Dissatisfaction with Podgorica's Assembly spread quickly all over Montenegro, but it was particularly prominent in what was called 'Old Montenegro'. Even the people who were in favor of unification of what they called "Serb people into a single Serb state" were dismayed at the way the unification proceeded, at the way Montenegrins were treated, and above all with the ill behavior of Serbian troops that once had been warmly welcomed as the 'allied and brotherly forces'(ibid.). 

Being so dismayed and disillusioned with Serbian Government and Serbian forces, many thousands of Montenegrins, took up arms (on Christmas eve of 1919) and surrounded towns of Cetinje, Niksic, Rijeka Crnojevica, and Virpazar. They demanded that Serbian troops left Montenegro, and that those who instrumentalized Podgorica's Assembly be tried. They, however, wanted to avoid bloodshed and issued the statement to Serbian authorities: 

    "The assembly that took place in Podgorica on 11.11.1918, was scheduled in defiance of our Constitution, and above all, against the will of absolute majority of Montenegrins; therefore that led to uprising of Montenegrins against the decision of the Assembly whose executive branch is You...." (D.Vujovic, Crnogorski federalisti 1919-1929, CANU, 1981, Titograd, p.14).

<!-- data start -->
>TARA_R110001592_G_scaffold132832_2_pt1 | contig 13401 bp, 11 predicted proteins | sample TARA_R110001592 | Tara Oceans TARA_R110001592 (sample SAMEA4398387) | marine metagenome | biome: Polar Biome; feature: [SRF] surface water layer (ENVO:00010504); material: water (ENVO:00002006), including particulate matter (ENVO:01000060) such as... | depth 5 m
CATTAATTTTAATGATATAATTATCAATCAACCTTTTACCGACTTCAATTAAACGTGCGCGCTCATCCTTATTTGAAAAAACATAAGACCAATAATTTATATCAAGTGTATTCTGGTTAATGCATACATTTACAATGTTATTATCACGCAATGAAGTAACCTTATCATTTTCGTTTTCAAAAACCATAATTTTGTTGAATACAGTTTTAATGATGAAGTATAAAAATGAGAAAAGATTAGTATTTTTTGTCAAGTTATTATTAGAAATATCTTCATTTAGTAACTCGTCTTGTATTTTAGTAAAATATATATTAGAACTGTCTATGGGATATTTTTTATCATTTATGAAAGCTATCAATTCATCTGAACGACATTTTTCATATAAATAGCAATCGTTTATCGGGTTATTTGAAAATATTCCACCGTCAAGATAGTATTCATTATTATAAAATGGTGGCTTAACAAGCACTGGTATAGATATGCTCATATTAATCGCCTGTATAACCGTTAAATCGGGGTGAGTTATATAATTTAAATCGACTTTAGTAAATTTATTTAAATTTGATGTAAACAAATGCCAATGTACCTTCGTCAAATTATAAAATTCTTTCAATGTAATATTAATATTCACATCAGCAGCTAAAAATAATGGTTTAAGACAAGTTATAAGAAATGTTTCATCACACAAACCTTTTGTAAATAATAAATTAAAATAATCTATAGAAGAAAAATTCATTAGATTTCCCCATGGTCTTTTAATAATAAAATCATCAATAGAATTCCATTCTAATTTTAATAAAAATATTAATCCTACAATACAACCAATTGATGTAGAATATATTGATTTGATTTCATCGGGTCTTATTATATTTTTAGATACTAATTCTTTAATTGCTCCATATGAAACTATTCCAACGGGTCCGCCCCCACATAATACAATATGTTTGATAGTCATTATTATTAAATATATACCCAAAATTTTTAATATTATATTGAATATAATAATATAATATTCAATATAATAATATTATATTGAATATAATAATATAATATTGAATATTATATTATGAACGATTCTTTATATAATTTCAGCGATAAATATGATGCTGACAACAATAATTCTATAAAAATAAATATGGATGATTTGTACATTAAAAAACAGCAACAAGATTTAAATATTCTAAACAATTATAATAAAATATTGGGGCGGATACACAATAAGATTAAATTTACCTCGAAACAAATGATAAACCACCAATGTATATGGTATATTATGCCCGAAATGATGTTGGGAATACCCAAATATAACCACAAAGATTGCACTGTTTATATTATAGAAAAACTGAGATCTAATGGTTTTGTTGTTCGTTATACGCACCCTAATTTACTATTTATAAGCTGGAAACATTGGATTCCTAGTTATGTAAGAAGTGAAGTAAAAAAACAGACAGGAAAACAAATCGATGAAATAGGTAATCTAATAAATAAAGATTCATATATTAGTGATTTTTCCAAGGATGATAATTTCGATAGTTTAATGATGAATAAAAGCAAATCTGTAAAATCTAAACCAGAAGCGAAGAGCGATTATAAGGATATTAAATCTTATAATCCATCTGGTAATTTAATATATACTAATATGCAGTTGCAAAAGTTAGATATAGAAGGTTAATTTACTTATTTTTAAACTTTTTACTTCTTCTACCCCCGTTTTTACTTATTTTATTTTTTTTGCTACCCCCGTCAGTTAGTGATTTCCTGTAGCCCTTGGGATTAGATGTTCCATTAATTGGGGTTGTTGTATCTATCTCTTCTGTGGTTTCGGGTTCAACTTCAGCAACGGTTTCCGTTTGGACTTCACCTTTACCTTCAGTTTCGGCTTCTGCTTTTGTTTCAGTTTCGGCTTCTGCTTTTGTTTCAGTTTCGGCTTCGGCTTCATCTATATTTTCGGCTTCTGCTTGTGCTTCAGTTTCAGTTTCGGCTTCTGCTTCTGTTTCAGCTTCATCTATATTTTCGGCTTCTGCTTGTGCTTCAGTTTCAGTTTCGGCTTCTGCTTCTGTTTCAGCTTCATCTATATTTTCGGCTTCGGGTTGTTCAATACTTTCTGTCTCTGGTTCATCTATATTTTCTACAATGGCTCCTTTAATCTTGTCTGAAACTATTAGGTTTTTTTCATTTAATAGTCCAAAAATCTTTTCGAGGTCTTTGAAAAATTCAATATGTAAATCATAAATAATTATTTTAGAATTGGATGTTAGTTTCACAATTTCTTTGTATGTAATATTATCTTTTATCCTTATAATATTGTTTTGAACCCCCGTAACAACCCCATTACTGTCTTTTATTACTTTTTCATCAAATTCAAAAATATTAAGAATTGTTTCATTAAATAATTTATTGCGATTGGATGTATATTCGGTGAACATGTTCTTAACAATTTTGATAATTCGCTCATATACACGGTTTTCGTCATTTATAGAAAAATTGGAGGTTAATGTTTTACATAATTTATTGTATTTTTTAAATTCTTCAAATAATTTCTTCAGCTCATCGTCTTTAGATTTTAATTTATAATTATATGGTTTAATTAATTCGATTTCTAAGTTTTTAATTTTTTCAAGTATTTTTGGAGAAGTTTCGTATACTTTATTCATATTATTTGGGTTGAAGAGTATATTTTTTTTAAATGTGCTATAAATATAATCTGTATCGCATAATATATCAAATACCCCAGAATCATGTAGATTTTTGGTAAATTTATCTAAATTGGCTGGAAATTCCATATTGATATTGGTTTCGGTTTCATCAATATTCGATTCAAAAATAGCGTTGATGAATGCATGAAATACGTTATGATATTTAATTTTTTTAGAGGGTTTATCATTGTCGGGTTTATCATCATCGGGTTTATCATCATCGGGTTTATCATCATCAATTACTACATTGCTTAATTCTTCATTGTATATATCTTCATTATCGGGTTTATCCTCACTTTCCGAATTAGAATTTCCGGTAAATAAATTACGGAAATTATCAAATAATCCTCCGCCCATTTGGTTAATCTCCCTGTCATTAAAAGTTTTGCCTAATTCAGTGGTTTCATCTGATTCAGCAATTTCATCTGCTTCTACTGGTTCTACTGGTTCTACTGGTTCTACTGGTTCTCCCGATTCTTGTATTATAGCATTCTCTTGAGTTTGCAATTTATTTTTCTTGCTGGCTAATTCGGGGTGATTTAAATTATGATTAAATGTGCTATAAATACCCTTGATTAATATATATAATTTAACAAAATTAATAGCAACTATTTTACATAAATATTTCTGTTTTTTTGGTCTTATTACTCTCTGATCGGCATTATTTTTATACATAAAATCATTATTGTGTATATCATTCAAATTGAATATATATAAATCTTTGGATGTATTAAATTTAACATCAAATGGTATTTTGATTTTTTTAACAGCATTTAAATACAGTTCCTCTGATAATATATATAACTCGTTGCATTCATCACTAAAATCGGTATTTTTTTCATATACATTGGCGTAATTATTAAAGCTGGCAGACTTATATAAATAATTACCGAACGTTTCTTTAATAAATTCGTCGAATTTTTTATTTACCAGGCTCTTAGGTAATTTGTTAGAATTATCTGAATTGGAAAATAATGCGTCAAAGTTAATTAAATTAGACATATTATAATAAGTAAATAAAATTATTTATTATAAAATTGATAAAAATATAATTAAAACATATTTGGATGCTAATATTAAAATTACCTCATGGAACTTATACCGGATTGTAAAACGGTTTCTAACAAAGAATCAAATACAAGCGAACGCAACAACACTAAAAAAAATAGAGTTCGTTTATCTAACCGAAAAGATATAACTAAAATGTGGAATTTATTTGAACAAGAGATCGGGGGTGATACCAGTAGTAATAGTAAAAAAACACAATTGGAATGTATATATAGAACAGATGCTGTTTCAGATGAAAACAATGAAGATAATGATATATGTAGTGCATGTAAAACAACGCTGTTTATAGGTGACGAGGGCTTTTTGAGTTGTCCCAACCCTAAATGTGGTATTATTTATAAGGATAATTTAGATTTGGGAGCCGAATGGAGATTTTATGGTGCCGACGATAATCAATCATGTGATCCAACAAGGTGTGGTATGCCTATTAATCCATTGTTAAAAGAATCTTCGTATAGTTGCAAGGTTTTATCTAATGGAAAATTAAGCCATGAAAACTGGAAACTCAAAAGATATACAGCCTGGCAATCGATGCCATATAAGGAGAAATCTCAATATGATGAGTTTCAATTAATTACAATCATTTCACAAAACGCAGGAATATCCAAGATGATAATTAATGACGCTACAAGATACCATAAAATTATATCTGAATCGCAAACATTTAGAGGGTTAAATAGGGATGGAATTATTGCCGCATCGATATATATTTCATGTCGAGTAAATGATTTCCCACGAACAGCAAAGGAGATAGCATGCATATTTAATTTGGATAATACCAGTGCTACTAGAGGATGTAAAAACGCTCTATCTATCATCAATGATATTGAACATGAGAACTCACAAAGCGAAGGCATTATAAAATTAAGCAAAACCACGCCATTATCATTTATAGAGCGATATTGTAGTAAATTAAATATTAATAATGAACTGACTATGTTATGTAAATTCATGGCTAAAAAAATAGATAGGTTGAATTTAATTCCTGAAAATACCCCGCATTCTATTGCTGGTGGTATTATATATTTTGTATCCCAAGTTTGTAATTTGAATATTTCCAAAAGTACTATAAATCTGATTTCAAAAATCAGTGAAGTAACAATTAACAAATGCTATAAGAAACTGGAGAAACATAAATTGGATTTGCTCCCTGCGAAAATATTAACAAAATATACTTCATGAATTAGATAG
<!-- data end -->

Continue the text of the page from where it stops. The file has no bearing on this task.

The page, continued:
Despite being more numerous, rebels were poorly armed and not well organized. Thus, since they were no match for Serbian artillery, they were destined for a frontal defeat within days. Many were killed but some continued the resistance hiding in Montenegrin forests. In the following years (1919 and 1920) Serbian military authorities, assisted by whites, stepped up the terror against their opponents. They made arrests, convicted with no proofs of wrong doing, burn down houses, impose the wearing of the cap with four S(C), confiscated property and killed suspected rebels. In many parts of Montenegro frontal battles where artillery was used took place. By the end of 1920, Serbian authorities managed to subdue the rebels, so they did not represent any political or military treat even though rebellion was not over. In these difficult times many Montenegrins had to leave the country (D.Vujovic, Crnogorski federalisti 1919-1929, CANU, 1981, Titograd).